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Corncrake (Crex crex)
The Corncrake is worldwide considered ‘near threatened’. Corncrakes breed widely across Eurasia, from the Atlantic to western Siberia. The core wintering area is situated in the savannas and other grasslands in eastern and south-eastern Africa. The global population is estimated to number 1.7 to 3.5 million singing males, including estimates for countries where complete national surveys are not feasible. Due to the lack of sufficient data, trends are rather poorly known in many (important) countries in the breeding range, especially in eastern Europe and Asia. Based on new information from these countries, the species recently has been downlisted from ‘globally threatened’ to ‘near threatened’. Available data on trends suggest declines of 20-50% in the recent decades in large parts of the breeding range, most pronounced in western European countries. From the mid-1990s onwards, however, several countries have reported increases. Declines in Corncrake numbers were already reported in the 19th century, but declining rates accelerated in the second half of the 20th century. During this period, national Corncrake populations often suffered losses of more than 50%. In a number of countries the species hovered at the verge of extinction in the 1980s. However, surveys in eastern European countries in the 1990s proved the existence of thriving populations, although declines have been reported in those countries too prior to 1990. By the mid-1990s, the species had shown a remarkable recovery in several European countries. It is thought that temporary favourable breeding conditions in former Soviet-Union-dominated countries have resulted in an increase of the total world population and have triggered the recent population increase observed in several countries. Secondly, also increases in relation to improved conservation measures have been reported.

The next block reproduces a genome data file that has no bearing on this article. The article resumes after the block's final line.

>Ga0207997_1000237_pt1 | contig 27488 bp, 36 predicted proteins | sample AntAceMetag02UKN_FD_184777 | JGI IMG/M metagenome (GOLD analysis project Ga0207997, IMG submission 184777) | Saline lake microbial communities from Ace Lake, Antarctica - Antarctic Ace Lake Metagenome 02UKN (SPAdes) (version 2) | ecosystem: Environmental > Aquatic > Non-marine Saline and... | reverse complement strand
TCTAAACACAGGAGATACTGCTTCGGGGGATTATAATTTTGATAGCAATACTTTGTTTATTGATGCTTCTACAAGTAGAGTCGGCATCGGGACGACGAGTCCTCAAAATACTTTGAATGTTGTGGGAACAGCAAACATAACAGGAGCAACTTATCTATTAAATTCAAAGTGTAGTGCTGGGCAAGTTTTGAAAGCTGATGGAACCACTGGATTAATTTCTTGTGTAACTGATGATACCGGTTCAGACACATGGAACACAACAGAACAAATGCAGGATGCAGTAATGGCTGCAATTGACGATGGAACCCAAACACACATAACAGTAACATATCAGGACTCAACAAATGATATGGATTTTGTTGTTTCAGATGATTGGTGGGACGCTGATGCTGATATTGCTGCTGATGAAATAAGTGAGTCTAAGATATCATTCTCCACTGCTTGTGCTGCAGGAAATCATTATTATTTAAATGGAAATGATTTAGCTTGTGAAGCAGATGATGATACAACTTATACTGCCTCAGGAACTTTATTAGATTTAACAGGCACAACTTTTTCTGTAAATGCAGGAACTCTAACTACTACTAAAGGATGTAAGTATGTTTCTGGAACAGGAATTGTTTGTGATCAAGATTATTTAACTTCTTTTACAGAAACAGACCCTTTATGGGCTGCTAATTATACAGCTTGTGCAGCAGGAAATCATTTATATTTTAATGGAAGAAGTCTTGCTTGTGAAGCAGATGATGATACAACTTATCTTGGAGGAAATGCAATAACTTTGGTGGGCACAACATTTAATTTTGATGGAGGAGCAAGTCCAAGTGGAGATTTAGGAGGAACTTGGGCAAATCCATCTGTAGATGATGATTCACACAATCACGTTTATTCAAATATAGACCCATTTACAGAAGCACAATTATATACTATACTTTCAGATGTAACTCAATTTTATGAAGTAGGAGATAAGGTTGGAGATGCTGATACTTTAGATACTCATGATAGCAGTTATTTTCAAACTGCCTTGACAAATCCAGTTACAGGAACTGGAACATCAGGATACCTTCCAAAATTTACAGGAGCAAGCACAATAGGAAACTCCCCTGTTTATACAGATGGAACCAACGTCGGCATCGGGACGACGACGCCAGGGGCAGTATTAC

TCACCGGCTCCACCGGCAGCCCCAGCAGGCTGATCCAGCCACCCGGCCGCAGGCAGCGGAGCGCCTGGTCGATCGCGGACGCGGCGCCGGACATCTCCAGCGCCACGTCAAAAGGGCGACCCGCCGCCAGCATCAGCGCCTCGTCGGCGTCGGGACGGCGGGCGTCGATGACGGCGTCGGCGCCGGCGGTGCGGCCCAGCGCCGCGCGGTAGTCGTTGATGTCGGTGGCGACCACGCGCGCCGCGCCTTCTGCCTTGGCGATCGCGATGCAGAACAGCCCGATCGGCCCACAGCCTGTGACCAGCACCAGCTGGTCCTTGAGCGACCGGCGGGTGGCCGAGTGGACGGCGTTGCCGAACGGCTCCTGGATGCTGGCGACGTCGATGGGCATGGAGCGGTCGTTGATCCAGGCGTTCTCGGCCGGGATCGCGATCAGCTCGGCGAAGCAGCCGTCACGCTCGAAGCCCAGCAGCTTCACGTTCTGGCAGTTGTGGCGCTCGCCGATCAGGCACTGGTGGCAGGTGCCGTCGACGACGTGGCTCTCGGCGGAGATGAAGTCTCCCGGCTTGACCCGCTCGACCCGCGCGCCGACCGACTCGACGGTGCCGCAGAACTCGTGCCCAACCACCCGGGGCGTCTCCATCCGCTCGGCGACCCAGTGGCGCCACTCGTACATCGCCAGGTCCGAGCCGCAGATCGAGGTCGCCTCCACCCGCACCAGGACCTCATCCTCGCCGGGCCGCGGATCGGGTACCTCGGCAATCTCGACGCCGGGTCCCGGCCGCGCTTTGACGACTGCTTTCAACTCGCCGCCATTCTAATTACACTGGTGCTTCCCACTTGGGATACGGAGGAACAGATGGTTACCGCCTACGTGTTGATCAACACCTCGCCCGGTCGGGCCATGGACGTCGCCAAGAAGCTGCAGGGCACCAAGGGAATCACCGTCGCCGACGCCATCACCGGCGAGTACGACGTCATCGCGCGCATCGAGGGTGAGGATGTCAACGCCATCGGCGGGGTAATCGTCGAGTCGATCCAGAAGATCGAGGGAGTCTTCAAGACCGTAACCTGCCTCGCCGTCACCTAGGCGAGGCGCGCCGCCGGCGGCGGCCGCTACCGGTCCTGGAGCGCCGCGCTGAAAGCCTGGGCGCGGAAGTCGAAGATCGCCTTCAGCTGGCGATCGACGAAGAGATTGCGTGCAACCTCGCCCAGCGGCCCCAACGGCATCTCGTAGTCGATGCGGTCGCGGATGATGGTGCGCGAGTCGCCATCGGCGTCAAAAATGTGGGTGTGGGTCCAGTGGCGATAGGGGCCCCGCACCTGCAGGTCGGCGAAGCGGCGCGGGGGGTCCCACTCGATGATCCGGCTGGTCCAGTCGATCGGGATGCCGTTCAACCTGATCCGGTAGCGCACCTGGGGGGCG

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Purple Gallinule (Porphyrio porphyrio)
The Purple Gallinule Porphyrio porphyrio is listed as a SPEC 3 and is considered ‘Rare’ in Europe due to their limited numbers. It is also listed in Annex I of the EC Birds Directive and Appendix II of the Bern Convention. Europe holds the nominal subspecies P. p. porphyrio, that shows a fragmented distribution range as a consequence of a large decline that the species has suffered between the end of 19th and mid 20th. Current European population is estimated to be ca. 3.990-5.154 breeding pairs, 85-90% within Spain (3.500-4.500 pairs). Much smaller populations remain in Sardinia (450-600 pairs), Portugal (34-38 pairs) and France (6-16 pairs). In Greece the species was a rare resident breeding bird in the 19th century in Southern mainland and became extinct by the end of that century. Russia (Caspian Sea) and Turkey hold the subspecies P. p. caspius, whose current conservation status is unclear. European populations are recovering and expanding their distribution range as a consequence of direct protection measures of the species and its habitat. However, some threats still remain which can stop or jeopardise this recovery process, namely habitat loss and degradation. Reintroduction programmes may be needed overcome habitat and population fragmentation.